It seemed to work relatively well where there was a strong lightness difference at the edge of the poster, compared to background.
This matches what
squares.cpp seems to do: scale the image, do a canny edge detection, simplify the resulting contours and look for squares.
There's two things that, looking at your example images, go wrong here:
- The contour detection / simplification doesn't seem to deal well with reflections crossing the edge (see Cpt America poster in last photo, and the batman vs superman poster in the 4th image)
- The canny edge detector will fail (and so does my brain) on posters when the frame/background difference isn't clear. I had to look twice myself at the second picture to make sure where the chrome frame ends and where the poster begins
So, this points to it being helpful to pre-process your images in different way, try to detect the rectangle, change your preprocessing, repeat, and so on.
A few observations:
- maybe you can just reduce the aggressiveness of the contour simplification
- Try different edge detectors! Canny is not always the best choice.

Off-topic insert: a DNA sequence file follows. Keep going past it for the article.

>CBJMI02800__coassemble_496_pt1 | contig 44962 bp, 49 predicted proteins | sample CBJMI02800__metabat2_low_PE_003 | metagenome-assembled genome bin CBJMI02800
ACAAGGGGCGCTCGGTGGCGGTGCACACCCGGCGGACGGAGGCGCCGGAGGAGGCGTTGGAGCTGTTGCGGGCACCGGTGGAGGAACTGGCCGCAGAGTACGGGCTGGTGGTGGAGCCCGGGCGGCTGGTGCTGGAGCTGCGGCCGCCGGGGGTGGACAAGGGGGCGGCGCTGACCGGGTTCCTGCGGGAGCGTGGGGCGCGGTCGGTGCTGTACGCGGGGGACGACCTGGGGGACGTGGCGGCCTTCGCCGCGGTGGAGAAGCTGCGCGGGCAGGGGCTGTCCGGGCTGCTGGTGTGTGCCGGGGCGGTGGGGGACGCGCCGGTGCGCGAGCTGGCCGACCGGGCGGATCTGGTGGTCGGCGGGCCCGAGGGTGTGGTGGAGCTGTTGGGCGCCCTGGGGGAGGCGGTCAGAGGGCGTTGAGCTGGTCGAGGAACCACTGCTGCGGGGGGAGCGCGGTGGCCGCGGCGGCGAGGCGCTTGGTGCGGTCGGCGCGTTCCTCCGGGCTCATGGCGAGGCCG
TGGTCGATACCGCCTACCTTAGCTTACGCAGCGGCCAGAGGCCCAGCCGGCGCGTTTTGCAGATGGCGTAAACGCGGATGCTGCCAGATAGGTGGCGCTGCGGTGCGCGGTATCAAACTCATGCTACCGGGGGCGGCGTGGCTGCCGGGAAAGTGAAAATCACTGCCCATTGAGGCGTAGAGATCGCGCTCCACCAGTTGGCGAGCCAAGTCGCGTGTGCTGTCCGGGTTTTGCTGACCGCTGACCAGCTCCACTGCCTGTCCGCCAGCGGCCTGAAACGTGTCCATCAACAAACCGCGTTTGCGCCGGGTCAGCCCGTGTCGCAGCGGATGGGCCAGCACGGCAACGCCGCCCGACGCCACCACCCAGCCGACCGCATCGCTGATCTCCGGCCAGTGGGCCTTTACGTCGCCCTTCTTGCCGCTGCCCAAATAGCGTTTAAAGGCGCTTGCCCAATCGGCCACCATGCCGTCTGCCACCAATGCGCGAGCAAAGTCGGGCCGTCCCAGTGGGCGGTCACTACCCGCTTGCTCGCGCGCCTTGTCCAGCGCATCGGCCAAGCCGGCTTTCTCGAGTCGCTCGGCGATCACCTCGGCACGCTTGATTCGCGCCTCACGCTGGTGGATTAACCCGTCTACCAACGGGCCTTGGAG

- the weaker reflections just seem to be relatively white light – maybe convert your image to a brightness/hue/saturation colorspace, and reduce the variance of the brightness channel
As a side note: this approach (pyramid scaling, edge detection, contour extraction, contour simplification, rectangle detection) sounds more complex than just a normal Feature extraction by means of a transform of the image. For example, there are several transforms in OpenCV, some of which are very usable to detect dominant straight lines in the picture. If you can find parallelograms in those, you should be one step ahead, especially if you can really assume the poster is the biggest rectangle.
I think the Hough transform is quite exactly what you need.